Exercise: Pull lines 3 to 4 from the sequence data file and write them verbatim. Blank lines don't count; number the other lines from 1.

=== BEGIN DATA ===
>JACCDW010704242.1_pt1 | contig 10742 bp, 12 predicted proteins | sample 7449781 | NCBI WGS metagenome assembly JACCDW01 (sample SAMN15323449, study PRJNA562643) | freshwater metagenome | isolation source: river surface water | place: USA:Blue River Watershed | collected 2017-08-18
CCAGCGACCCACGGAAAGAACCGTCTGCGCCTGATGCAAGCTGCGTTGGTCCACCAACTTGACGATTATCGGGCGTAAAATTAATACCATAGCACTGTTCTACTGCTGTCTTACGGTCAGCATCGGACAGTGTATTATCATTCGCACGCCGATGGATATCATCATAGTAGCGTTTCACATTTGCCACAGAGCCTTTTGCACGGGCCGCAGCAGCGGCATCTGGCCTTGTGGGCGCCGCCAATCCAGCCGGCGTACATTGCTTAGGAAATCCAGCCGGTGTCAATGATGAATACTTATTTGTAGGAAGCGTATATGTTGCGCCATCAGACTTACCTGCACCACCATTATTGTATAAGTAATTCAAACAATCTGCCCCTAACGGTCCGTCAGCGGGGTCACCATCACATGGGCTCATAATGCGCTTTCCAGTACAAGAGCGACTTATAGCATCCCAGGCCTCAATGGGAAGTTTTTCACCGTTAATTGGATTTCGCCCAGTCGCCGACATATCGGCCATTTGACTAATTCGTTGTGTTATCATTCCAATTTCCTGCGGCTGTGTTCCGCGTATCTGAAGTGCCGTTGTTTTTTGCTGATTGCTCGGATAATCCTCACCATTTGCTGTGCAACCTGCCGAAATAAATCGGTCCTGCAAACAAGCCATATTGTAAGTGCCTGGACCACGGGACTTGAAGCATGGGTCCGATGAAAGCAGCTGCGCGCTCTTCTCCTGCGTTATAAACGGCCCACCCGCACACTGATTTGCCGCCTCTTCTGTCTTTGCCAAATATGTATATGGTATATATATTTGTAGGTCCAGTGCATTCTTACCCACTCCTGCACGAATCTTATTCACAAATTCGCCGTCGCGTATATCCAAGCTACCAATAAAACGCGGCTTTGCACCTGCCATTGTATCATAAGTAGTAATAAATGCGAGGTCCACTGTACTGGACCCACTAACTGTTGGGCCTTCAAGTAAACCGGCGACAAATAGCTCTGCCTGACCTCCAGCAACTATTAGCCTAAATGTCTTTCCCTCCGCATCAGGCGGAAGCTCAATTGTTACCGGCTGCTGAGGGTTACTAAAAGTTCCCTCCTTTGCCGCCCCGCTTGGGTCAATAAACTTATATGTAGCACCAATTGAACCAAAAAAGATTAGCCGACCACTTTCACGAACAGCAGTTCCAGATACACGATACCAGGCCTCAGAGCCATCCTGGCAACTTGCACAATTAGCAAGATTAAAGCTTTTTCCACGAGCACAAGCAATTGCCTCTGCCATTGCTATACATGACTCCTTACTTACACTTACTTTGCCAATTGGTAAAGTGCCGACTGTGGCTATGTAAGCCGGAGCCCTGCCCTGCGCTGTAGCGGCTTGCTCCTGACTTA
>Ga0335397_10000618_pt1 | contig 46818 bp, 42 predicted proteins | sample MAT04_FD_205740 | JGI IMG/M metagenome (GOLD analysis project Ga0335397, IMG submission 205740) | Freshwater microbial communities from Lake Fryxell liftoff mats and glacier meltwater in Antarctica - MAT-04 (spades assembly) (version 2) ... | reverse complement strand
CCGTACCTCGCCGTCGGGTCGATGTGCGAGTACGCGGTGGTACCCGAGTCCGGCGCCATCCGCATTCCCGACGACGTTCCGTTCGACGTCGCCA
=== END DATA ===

>Ga0335397_10000618_pt1 | contig 46818 bp, 42 predicted proteins | sample MAT04_FD_205740 | JGI IMG/M metagenome (GOLD analysis project Ga0335397, IMG submission 205740) | Freshwater microbial communities from Lake Fryxell liftoff mats and glacier meltwater in Antarctica - MAT-04 (spades assembly) (version 2) ... | reverse complement strand
CCGTACCTCGCCGTCGGGTCGATGTGCGAGTACGCGGTGGTACCCGAGTCCGGCGCCATCCGCATTCCCGACGACGTTCCGTTCGACGTCGCCA